FOR PROGRESSIVES, I KNOW, getting riled up to vote against Romney is easy. But getting riled up to vote for Obama? For many, that’s still difficult. And I suppose I can understand why. The 2008 election was about ending a dreary, dreadful period of conservative governance. It was also about electing the first African-American president—and imagining the agenda he might enact. Four years later, the Bush Administration is a distant memory, an African-American is already the president, and the agenda Obama enacted feels inadequate. He didn’t do enough to boost the economy. He didn’t get a public option in health care reform. He didn’t enact cap-and-trade.
The shortcomings are real enough. And some, like the failure to do more for homeowners and the ambivalence towards Wall Street, seem to reflect clear misjudgments from the president. But the ledger has another half. The Recovery Act saved the country from a depression, saved millions of jobs, and laid the groundwork for a green economy. Financial reform, however weak, established new rules for lending and banking that, at the very least, should protect consumers from fraud. The auto industry rescue saved a vital piece of American manufacturing, while sparing the Midwest from outright economic catastrophe. Health care reform, notwithstanding its many flaws, will make insurance available to nearly everybody, make coverage more secure for those who have it, and begin the hard work of making medical care less expensive. It's also what Senator Tom Harkin memorably called a "starter home," with a good foundation and room for expansion—in other words, a policy approach that progressives can improve and expand over time. The same is true for Obama's other reforms, just as it was for signature liberal policies like Social Security when they first became law. And the best ideas Obama has put forward for the next four years, like the American Jobs Act, adopt the same approach he took in the last four.
By any reasonable standard, no president since LBJ accomplished as much on domestic policy. And LBJ didn’t have to contend with the same political obstacles. The public wasn’t as skeptical of government. Conservatives didn’t have (quite) as much power to obstruct. Obama made plenty of mistakes, about policy and about tactics, but he also fought the good fight—and, more important, he did so when it was difficult. He didn’t let the auto industry die, even though the polls said it would be unpopular. He didn’t let Republicans roll him on food stamps on Medicaid, even though it would have helped him achieve an elusive spending deal. He didn’t drop health care reform—not in January, 2009, when advisers warned him it would be difficult; not in August, 2009, when the Tea Party protests exploded; and not in January, 2010, when Scott Brown’s election made enactment seem impossible.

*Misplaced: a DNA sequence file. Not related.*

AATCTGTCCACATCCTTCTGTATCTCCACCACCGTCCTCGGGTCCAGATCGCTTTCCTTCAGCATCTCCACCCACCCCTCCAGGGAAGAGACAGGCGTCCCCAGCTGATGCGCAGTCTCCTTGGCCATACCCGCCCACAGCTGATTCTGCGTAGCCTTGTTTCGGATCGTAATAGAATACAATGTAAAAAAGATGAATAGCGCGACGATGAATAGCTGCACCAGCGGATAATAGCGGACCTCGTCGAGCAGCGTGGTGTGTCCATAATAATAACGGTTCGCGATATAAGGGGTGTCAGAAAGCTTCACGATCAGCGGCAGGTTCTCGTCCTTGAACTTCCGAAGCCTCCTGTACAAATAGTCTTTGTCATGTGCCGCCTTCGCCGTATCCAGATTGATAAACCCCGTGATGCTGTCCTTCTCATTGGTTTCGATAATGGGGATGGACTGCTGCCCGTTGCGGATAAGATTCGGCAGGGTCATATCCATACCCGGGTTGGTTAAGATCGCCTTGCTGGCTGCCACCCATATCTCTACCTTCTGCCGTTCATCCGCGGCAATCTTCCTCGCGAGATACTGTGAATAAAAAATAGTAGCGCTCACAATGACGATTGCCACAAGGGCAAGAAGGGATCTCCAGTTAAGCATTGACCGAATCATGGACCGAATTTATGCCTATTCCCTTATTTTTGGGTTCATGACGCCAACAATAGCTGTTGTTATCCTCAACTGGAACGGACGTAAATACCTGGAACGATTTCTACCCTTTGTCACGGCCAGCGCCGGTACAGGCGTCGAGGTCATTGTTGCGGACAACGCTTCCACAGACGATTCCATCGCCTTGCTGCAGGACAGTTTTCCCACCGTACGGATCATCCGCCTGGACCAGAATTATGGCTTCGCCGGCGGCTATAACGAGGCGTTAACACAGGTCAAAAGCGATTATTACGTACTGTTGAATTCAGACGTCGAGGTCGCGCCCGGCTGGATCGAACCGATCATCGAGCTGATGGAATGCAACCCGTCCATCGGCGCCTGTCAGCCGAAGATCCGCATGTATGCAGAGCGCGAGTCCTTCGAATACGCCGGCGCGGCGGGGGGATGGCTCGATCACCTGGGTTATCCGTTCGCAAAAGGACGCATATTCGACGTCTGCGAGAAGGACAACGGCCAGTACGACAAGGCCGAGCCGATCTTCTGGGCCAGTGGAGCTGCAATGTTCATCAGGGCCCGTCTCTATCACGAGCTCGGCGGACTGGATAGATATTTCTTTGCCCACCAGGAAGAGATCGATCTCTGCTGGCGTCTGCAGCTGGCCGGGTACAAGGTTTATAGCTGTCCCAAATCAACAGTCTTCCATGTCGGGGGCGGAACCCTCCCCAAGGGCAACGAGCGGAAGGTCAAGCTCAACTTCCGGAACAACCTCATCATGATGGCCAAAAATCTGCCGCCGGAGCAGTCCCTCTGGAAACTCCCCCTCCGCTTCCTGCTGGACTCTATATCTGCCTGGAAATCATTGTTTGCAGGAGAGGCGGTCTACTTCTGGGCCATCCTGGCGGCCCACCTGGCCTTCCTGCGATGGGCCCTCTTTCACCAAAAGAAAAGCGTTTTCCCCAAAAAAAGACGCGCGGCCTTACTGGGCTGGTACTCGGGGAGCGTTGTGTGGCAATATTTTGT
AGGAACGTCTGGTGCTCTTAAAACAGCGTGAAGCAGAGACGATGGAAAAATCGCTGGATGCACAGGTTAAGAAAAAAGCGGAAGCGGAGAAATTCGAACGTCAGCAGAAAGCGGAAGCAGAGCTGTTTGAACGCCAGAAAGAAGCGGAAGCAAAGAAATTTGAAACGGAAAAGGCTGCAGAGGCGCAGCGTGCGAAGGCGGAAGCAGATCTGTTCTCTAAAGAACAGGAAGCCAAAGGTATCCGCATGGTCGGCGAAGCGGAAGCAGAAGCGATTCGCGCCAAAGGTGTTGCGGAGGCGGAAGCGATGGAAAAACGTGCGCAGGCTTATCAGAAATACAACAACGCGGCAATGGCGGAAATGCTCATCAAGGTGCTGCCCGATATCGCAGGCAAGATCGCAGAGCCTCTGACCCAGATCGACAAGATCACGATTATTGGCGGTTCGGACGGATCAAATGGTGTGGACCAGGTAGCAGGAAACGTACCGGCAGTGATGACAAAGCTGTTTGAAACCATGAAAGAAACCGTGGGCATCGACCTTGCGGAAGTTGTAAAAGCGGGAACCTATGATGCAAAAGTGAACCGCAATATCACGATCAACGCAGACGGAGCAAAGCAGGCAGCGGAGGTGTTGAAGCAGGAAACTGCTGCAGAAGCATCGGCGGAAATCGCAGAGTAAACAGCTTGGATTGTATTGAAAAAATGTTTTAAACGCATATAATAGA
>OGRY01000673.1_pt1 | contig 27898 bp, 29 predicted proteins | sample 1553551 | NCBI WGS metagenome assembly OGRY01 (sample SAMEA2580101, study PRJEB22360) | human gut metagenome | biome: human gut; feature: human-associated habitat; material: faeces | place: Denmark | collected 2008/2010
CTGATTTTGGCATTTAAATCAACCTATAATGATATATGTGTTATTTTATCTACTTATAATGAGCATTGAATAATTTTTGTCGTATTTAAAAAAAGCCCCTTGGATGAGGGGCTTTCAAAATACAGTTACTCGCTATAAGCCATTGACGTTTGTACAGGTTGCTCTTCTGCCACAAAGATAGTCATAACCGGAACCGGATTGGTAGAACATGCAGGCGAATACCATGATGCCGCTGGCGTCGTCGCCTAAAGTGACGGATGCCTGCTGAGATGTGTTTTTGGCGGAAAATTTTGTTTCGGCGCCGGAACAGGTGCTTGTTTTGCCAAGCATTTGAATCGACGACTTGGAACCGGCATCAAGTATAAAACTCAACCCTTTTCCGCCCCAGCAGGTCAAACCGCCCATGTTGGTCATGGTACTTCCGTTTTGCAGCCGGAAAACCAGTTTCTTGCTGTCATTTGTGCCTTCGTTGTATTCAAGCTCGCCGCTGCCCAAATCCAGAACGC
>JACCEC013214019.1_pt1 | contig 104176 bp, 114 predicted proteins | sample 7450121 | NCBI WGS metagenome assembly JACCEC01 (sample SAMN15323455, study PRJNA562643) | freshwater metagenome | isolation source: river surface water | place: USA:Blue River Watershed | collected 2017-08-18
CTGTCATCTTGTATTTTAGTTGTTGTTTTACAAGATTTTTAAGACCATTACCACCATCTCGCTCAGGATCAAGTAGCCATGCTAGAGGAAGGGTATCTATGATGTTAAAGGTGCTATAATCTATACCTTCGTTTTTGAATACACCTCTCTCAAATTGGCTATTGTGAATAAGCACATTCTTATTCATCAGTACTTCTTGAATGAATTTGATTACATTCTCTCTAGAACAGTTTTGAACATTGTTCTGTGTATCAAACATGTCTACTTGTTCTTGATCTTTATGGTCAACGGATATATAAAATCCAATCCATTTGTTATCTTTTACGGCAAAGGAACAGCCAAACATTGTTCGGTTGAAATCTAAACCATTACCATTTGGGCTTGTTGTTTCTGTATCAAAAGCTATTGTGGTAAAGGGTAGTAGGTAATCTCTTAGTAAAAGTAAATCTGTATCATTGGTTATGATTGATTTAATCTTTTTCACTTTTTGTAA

Obama staked his political life on these gambits. With this election, progressives can help decide whether he made the right bet. And if they don't? The damage to progressive causes could last a long time.
Change in American politics is difficult, because the constitution divides power among three branches of government. Progressive change is almost impossible, because the big money in politics typically lines up on the other side. If progressives don’t reward Obama for what the positions he took—if they don’t turn out for him on election day—future reformers will take notice. And when they confront similar situations, when the polls start to look bad and advisers tell them to back off an important goal, they won't push forward defiantly. They'll buckle.
But the most important reason for progressive to go to the polls on Tuesday is the simplest. They need to make sure the accomplishments of the first term stay on the books, because the lives of real people depend upon them. I’m thinking of people like Caleb and Stacy Lihn.
You may remember the Lihns from the Democratic convention, when Stacy spoke about their baby girl, Zoe, who was born with a congenital heart defect. Zoe has had two open surgeries, with a third likely to follow. Someday she might need a transplant. Her medical bills are well into six figures and were on their way to exhausting a lifetime cap on benefits, a common feature even among relatively generous insurance policies, until the Affordable Care Act became law. Eventually the Lihns got a letter, from their insurance company, stating that the lifetime cap was gone. “Like so many moms with sick children,” Stacy said, “I shed tears and I could breathe easier knowing we have that net below us to catch us if we fall.”
There are literally tens of millions of Americans whose well-being is as dependent upon Tuesday’s vote as the Lihns is. They are the students who need government assistance paying for college. They are the working moms and dads who need food stamps to put dinner on the table. They are senior citizens, and their families, who need Medicaid to pay for long-term care. They are the janitors who need a union and the miners who need a safe workplace, the parents that need training for a new job and the kids who need a better public school.
Hope and change? In 2008, it was an aspiration. In 2012, it is a work in progress. On Tuesday, we'll find out if the progress continues.
Updates: I made some changes for style, added references to tax cuts for the wealthy and Obama's jobs proposals, clarified my thoughts about the conservative columnists, and tweaked the ending.